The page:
Personal budgets and direct payments & personal health budgets.
Firstly what is a personal budget? It is a sum of money that is awarded by the Local Authority for that person to spend on their care to meet their assessed needs. It can be spent however that person considers appropriate, however it should be spent on assessed needs and is not for what is considered a luxury of life to the detriment of paying for essential care.
The person in need of care and support can request a direct payment also known as a personal health budge of their personal budget, which means that the money is paid to the person or to the carer to be spent on behalf of that person as they see fit.
The care can also be commissioned by the Local Authority. They will have undertaken an assessment of needs and in order to meet those assessed needs a sum of money will be allocated to that person, subject to means testing their ability to fund their own care. Assuming that they do not have sufficient funds to meet the cost of their care, the Local Authority has a statutory duty to meet the cost of those assessed needs. In doing so, it can take account of various factors, including their own budget, so they can choose a cheap option, as long as the cheap option does meet the needs of the person.
The personal budget should be sufficient to meet the cost of the assessed need and there should be transparency as to how that sum of money is calculated. It should also reflect the cost to the Local Authority of meeting that need, so if the person wants to purchase care more expensive than the Local Authority can provide, then the cost will need to be topped up by a family member or from an unassessed asset. The Local Authority must show that the care can be met for a lower cost than the enhanced rate, so as to pay a lower rate. It is not sufficient to suggest that a particular provider can do a task at a certain rate, they have to show that the provider has capacity to meet the needs of that person and is willing to do so for a particular fee.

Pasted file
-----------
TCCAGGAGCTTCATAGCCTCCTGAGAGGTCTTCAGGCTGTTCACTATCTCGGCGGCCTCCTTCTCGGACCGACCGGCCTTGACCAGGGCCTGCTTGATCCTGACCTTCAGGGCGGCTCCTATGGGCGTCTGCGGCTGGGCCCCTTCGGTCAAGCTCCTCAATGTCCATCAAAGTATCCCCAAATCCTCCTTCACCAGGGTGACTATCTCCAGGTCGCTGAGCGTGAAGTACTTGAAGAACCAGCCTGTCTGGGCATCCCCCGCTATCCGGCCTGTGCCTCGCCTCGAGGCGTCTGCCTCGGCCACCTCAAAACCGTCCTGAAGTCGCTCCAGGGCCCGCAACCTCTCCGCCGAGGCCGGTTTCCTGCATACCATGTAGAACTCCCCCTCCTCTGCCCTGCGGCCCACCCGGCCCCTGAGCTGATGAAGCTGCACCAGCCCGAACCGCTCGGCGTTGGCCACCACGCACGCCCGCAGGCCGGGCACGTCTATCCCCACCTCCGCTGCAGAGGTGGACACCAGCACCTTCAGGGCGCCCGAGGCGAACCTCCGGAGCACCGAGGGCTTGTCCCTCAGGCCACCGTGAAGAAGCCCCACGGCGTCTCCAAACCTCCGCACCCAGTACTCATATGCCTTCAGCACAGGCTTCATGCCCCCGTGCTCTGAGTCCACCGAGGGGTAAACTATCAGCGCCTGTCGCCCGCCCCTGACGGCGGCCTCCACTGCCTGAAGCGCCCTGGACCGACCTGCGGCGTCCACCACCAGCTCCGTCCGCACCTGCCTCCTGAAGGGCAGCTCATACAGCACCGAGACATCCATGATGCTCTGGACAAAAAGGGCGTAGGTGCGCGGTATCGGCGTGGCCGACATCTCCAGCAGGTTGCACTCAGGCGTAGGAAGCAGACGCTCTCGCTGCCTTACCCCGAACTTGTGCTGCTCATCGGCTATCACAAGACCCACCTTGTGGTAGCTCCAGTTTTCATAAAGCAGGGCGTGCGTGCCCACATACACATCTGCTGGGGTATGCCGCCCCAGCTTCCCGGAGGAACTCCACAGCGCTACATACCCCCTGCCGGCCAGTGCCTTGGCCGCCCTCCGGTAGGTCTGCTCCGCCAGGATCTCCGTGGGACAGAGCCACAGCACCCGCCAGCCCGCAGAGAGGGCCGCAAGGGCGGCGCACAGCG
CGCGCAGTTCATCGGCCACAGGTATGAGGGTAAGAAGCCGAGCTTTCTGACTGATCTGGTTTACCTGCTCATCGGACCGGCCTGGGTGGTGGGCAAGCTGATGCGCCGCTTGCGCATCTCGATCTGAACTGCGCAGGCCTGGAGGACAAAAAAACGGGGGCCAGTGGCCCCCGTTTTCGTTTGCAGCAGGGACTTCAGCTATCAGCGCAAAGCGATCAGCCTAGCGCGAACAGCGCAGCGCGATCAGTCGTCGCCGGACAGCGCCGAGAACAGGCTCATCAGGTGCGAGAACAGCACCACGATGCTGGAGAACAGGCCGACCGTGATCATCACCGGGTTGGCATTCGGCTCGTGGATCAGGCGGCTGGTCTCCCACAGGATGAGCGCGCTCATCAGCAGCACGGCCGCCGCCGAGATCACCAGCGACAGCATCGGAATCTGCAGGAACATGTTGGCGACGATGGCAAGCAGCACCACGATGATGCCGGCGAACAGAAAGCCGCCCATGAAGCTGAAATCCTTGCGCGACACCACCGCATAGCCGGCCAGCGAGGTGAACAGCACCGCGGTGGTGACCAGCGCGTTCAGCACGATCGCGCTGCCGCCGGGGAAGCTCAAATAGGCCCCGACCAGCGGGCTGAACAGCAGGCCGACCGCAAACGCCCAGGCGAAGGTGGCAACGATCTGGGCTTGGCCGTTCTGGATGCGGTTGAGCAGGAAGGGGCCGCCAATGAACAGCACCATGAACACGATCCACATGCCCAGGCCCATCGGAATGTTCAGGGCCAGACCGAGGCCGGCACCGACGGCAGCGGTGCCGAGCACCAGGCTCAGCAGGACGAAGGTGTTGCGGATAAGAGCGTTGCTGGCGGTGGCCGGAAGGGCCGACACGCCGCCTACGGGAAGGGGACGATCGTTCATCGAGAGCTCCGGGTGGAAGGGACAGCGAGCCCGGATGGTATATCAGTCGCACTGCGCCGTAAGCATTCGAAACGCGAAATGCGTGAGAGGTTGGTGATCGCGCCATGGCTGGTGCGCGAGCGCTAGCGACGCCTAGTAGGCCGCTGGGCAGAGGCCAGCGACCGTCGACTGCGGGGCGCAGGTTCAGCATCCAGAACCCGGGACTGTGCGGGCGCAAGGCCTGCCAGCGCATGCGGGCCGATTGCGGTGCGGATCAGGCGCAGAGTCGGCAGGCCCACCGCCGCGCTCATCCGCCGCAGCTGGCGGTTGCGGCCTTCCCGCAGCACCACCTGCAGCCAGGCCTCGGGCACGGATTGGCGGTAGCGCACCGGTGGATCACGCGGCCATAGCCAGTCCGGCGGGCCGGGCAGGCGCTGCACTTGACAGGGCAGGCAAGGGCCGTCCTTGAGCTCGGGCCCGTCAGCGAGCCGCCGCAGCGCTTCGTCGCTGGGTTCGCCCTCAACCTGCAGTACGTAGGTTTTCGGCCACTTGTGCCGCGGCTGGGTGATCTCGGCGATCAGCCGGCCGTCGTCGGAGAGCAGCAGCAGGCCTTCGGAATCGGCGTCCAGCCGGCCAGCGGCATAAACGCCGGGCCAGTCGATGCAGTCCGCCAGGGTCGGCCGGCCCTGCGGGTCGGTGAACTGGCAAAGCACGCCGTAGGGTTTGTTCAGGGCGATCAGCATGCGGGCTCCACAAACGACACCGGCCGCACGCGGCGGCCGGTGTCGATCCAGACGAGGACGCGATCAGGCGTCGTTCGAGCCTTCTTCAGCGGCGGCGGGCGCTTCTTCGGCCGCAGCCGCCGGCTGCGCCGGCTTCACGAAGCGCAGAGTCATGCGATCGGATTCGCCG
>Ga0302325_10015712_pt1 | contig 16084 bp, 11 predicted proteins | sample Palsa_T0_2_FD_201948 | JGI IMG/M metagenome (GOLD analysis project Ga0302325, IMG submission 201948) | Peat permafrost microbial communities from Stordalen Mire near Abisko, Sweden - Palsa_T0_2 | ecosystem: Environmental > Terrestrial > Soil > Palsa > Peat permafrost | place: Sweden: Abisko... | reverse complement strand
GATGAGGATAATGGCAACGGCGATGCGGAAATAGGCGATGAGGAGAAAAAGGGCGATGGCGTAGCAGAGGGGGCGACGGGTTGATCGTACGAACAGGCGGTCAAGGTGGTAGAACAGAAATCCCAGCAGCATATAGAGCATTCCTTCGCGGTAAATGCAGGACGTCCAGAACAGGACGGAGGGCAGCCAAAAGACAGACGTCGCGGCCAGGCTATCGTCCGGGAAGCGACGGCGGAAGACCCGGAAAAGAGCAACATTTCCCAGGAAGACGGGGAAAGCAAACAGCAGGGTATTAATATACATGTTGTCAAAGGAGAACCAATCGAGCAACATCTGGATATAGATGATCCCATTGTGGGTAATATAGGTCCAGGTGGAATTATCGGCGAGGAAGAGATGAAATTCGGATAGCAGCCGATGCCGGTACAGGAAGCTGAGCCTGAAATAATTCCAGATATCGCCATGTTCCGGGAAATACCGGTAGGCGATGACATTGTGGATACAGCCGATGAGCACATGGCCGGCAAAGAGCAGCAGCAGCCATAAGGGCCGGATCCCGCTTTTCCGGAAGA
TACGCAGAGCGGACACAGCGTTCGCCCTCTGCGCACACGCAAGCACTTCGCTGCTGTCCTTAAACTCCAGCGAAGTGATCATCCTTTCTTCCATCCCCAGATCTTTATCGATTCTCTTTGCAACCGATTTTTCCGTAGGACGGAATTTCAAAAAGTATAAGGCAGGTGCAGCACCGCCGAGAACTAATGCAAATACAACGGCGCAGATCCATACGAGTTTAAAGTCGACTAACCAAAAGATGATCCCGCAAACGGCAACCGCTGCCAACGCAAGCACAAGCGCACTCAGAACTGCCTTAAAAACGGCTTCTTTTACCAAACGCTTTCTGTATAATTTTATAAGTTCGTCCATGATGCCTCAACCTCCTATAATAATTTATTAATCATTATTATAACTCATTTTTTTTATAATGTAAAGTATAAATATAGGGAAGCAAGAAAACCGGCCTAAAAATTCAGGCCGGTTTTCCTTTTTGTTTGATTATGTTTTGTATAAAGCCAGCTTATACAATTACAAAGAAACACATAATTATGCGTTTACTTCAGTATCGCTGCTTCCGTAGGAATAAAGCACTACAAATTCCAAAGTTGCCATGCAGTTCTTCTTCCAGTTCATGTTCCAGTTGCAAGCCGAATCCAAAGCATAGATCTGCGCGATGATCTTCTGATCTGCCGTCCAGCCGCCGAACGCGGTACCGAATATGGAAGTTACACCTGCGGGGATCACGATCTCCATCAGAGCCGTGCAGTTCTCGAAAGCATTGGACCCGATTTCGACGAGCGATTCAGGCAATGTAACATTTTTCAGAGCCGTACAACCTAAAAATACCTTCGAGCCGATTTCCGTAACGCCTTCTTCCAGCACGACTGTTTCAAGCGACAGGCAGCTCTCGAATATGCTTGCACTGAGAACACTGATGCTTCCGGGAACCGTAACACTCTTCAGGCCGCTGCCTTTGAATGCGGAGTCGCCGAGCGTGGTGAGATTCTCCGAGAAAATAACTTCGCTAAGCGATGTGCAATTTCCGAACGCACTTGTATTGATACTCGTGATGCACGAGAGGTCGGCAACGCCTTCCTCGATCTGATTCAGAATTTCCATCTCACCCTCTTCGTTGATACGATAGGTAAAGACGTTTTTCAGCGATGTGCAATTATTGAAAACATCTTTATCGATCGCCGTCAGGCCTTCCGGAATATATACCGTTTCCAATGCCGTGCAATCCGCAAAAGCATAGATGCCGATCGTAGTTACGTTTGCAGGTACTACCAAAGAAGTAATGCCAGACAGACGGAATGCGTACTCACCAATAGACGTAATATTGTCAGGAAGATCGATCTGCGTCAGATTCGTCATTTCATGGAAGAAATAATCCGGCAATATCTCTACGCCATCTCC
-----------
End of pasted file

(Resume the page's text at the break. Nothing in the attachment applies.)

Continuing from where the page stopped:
If the budget is to be taken as a personal health budget and the person in need of care is for example going to employ their carers directly rather than through an agency, then the Local Authority doesn’t need to pay the agency fee and can show that as they would commission care through an agency, that they can pay less as a personal health budget doesn’t need to meet the agency fee. However they still need to pay sufficient to meet the needs, so it is not a reason to cut budget. When directly employing a carer, the person may also need to make holiday payment and pension contributions, depending on the terms of the employment and these costs need to be taken into account in the budget.
If there is an issue about the budget, then a meeting with the social worker and finance team is appropriate, to go over the assessment of needs and then to use that assessment to calculate the cost of care and to devise a budget and then discuss what, if any, part of the budget can be made as a personal health budget. The person can choose to have a mixed budget, with some care directly commissioned and others parts of their needs met by a personal health budget directly paid to them.
It is a tricky area of contention, if the person needing care believes that they have not been paid a sufficient amount to meet those assessed needs and with Local Authority budgets stretched, they closely scrutinize the money they pay to meet the cost of social care.